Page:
COVID19 — Making sense of contact tracing, part 2
COVID19 contact tracing is coming and will be part of the so-called new normal, whether we like it or not. The usage and goals of contact tracing seems to vary between countries. Countries where technology is part of like, like for example South Korea, opted early for tech-based contact tracing to be able to contain the spread of the lethal virus. In combination with large volumes of testing for infections and antibodies, South Korea used the data and triggers to break the chains of uncontrolled infections. An interesting mix of warning people for hotspots and using data to identify people who are at risk of being infected and infecting others was and is a key pillar of the South Korean coronavirus strategy.
Less tech-savvy countries like the United Kingdom seem to be opting more for a learning-by-doing approach for contact tracing, which matches most of their covid19 strategy so far. The pilot edition of the app shows several serious usability issues which are not ‘from this century’ as someone called it. Looking at the app, the data it attempts to collect and provide to the NHS, and the way the politicians are presenting the app, it appears that this app is designed to learn about the spread of the virus rather than be an instrument in preventing that same spread. After reviewing the app and the available information, one might get the impression that the UK Government under Boris Johnson still hasn’t really let go of their herd immunity concept.
For a contact tracing app to be valuable asset in containing COVID19 and avoiding its uncontrolled spread, it needs to fulfill a couple of requirements. The first requirement is of course the absolute and unconditional desire and commitment of the Government to contain the spread of the virus. Without that, you will end up with something like what is happening in the United Kingdom where Secretary of State for Health and Social Care Matt Hancock is encouraging people to drop measures to contain the spread of the virus during the trial of the NHS app on the Island of Man…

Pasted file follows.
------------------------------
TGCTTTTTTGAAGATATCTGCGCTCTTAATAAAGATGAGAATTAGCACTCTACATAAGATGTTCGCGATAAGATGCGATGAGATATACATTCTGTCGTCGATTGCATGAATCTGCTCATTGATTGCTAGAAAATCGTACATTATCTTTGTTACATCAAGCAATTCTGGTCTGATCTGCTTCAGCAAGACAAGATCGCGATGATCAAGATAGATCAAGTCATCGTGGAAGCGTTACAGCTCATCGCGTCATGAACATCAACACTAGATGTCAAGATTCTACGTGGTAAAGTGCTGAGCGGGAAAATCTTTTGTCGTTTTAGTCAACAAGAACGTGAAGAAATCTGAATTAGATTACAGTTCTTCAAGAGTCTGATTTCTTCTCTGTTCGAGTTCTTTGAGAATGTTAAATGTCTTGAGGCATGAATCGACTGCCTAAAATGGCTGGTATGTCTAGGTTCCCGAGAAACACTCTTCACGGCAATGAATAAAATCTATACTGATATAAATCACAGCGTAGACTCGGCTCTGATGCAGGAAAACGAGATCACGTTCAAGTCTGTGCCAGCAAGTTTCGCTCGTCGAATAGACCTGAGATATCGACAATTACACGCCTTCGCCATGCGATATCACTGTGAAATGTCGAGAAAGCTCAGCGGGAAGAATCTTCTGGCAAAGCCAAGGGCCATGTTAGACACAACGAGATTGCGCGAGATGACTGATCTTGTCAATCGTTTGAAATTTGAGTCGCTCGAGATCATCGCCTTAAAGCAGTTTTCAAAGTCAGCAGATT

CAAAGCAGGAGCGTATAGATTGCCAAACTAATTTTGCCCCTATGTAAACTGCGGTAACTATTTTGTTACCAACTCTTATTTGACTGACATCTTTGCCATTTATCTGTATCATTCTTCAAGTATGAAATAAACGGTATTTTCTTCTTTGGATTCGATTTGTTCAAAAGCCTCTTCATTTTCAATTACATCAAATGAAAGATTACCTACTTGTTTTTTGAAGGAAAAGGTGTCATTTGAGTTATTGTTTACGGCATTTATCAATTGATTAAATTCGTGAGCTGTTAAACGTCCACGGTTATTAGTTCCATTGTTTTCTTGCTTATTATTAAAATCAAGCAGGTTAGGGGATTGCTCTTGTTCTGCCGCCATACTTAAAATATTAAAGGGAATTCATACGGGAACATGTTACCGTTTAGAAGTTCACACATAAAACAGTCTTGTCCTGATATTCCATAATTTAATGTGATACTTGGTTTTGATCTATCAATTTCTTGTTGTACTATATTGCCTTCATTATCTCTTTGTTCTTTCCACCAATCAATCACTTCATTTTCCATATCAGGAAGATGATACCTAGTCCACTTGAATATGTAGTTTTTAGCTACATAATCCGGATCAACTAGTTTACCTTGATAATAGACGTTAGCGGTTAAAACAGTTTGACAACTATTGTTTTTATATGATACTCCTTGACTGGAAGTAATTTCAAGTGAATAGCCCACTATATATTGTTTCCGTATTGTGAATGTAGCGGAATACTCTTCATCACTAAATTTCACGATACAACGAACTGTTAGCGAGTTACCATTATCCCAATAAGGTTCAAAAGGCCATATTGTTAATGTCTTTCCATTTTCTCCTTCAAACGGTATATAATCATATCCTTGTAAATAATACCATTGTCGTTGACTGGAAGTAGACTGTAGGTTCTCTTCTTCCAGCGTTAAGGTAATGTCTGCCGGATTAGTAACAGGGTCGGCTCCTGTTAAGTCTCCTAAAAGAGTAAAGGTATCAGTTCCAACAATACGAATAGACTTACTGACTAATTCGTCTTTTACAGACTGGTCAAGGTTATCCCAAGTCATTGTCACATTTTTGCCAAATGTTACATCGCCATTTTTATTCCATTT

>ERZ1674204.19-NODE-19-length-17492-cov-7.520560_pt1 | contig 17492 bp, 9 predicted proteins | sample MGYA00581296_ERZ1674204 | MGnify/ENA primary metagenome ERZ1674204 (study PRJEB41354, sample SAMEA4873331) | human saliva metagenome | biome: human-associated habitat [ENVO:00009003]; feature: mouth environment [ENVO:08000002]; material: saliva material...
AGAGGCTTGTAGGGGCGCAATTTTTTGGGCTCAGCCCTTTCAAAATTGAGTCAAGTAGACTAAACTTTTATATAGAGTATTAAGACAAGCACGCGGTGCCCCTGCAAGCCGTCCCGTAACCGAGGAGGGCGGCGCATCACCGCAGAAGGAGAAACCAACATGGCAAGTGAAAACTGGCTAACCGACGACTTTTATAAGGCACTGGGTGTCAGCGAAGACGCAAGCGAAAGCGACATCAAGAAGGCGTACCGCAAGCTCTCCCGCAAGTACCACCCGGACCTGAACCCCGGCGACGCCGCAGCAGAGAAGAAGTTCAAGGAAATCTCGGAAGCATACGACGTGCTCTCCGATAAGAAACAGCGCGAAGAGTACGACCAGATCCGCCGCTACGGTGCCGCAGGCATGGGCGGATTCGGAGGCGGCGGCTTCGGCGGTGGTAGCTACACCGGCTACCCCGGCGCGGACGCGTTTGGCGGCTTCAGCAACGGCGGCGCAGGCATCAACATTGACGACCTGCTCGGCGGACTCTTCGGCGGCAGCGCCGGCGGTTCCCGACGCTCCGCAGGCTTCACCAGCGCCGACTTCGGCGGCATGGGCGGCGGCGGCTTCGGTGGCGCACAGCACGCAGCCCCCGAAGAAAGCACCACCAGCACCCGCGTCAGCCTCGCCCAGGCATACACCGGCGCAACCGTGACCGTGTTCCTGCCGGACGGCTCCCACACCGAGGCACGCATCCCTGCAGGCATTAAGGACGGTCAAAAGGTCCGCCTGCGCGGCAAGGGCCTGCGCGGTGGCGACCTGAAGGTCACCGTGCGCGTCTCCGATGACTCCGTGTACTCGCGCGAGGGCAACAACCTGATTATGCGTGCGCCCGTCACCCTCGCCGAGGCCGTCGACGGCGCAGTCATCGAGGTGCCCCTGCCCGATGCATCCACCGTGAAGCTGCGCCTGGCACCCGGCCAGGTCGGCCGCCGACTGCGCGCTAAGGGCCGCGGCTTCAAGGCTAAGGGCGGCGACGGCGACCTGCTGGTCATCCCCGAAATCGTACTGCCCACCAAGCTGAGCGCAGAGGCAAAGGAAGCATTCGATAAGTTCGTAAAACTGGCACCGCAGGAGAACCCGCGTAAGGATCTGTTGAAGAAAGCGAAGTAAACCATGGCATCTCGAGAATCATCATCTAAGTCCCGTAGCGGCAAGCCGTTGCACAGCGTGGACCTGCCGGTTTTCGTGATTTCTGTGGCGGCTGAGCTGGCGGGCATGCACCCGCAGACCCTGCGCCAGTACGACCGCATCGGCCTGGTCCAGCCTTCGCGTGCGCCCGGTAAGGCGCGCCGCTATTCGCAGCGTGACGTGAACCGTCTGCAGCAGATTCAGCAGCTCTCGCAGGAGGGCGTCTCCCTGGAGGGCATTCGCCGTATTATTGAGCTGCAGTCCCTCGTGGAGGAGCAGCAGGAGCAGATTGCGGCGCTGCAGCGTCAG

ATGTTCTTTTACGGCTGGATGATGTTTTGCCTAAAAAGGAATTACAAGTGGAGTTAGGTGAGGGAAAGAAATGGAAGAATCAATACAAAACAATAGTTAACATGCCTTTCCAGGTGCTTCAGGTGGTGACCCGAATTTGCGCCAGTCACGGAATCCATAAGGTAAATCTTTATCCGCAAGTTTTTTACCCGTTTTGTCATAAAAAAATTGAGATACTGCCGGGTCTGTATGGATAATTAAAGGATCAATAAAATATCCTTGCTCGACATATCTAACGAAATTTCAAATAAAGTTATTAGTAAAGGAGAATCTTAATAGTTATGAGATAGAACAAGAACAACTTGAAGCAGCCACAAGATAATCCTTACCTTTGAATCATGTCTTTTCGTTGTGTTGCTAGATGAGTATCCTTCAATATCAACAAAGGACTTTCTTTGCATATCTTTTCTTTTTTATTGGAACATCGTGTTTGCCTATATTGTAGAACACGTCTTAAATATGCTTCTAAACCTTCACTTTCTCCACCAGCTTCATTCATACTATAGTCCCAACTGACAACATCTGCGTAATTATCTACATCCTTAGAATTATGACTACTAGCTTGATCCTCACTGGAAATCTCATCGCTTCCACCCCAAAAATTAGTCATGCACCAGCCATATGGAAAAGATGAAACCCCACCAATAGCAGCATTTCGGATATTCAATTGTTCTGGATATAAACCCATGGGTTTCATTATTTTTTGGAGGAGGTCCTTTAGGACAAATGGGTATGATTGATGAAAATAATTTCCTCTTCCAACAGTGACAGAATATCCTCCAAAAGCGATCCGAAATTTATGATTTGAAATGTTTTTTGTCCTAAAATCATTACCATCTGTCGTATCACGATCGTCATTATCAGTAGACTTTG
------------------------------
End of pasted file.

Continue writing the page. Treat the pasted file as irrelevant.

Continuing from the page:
The next requirement for contact tracing to contribute to containing the spread is massive usage and acceptance of the app. At least a 50% share of the population but 60–70% and more are of course preferable. A lower participation rate would only provide data on a very limited part of the population, which might be interesting to study the spread of the virus but doesn’t provide any real warning and protecting about uncontrolled spread.
The third requirement is reliability of the data on infections and immunity of the people who use the contact tracing app. Reliability of COVID19 infection data is a major challenge which goes far beyond technology of an app. When someone tests negative for coronavirus, this provides just a snapshot in time. A person could get already infected while waiting for the test results. There are also many cases where contradicting test results occurred, and experts still challenge the reliability of some of the so-called quick tests. When we say ‘data is King’, we should say ‘valid data is King’ and that will continue to be a challenge for contact tracing apps in many ways.